Rove beetles have come up with a truly novel way to ensure monogamy. After a male has mated with a female, he injects her with a chemical that makes her smell so bad that all other prospective suitors stay away.
We recently reported on one of the few actual aphrodisiacs ever discovered in nature. Well, the rove beetles use an anti-aphrodisiac, which makes other males lose interest in trying to mate with the female. For the original male, that's a huge reproductive benefit, as rove beetles are one of many insect species in which the female can theoretically be impregnated by multiple males simultaneously.
This stinky chemical prevents that, and it doesn't just benefit the original male. University of Frieburg researchers Jerry Schlechter-Helas, Thomas Schmitt, and Klaus Peschke explain in their abstract:
By reducing the attractiveness of their mating partner via an anti-aphrodisiac pheromone, males can prevent a remating of the female and thus reduce the risk of sperm competition. For females, the main benefit from allowing the chemical manipulation of their attractiveness is probably the avoidance of sexual harassments from rival males. While mating plugs generally constitute a physical barrier which hinders male mating attempts, chemical manipulations must trustfully inform the responding male of the female's reluctance to mate; otherwise, it would be beneficial to ignore the repellent information.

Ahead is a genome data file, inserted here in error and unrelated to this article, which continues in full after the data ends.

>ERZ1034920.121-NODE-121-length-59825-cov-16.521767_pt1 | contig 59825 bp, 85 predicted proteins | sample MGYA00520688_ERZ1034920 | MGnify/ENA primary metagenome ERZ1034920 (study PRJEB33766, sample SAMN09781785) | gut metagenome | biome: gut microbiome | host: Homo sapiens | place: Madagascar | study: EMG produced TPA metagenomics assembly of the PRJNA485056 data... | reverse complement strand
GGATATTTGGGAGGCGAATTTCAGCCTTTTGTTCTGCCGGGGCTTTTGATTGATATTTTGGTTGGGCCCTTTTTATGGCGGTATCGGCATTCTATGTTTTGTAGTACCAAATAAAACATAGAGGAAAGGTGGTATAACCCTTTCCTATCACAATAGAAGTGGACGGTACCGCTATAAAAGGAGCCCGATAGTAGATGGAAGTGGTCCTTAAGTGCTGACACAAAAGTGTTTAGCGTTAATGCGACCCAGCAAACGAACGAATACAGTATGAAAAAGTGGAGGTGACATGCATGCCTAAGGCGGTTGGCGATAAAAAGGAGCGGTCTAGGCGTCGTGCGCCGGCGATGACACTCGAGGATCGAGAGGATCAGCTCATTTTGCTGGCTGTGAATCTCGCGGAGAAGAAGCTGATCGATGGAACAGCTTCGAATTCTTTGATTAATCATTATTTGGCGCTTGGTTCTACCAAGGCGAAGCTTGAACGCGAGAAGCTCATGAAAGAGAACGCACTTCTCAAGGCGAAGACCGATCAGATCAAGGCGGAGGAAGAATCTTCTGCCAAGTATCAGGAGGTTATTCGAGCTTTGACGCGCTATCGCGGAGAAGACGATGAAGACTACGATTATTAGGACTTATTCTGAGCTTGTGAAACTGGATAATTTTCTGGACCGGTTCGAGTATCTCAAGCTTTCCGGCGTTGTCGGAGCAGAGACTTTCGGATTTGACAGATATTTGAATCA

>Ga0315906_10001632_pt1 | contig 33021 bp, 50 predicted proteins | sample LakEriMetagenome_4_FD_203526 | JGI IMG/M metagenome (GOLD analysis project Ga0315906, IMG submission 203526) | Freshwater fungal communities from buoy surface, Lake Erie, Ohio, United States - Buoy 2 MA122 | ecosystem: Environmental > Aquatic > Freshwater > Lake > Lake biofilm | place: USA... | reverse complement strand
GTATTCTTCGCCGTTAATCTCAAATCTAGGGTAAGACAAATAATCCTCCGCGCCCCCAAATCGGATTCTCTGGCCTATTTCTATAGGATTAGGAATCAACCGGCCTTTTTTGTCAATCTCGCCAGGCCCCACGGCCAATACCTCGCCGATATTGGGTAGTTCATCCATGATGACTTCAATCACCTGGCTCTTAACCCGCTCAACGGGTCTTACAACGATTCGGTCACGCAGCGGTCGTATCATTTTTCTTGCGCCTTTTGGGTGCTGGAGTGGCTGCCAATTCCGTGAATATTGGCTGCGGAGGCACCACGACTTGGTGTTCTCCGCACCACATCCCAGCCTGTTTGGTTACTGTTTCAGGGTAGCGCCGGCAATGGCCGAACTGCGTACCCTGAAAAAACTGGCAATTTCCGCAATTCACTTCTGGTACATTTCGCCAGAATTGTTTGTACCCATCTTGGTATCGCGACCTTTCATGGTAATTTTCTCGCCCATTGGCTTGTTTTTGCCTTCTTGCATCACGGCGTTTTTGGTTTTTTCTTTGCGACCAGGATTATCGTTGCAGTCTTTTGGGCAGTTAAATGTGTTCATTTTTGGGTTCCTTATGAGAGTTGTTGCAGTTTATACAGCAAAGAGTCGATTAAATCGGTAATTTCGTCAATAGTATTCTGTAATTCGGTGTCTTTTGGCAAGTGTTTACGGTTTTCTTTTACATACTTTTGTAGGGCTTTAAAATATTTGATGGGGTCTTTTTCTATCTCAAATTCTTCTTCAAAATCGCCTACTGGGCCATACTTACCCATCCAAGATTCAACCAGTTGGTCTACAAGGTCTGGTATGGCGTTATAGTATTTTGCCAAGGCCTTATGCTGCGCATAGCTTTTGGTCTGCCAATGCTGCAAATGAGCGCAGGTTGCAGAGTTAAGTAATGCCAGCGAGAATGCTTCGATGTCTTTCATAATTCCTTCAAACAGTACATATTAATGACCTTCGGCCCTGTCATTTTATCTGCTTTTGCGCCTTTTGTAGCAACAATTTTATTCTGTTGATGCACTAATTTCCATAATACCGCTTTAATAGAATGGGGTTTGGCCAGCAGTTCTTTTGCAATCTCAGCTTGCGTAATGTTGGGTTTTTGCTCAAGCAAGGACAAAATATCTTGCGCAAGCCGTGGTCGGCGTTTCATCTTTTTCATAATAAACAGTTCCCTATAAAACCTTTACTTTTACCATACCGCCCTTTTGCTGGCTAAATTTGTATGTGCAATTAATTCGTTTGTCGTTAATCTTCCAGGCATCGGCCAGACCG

The researchers were able to isolate the specific chemical used by the males. When they artificially placed female test subjects in contact with the chemicals, males lost interest in mating with them, even though they weren't pregnant. The researchers describe how this mechanism works:
Coincident with the deposition of a spermatophore into the female genital chamber, an anti-aphrodisiac pheromone was transferred and readily spread onto the female surface, where it was subsequently perceived by rival males via parameres, the claspers of the male genitalia. Males aborted contact with the mated female to avoid further time- and energy-consuming elements of the mating sequence.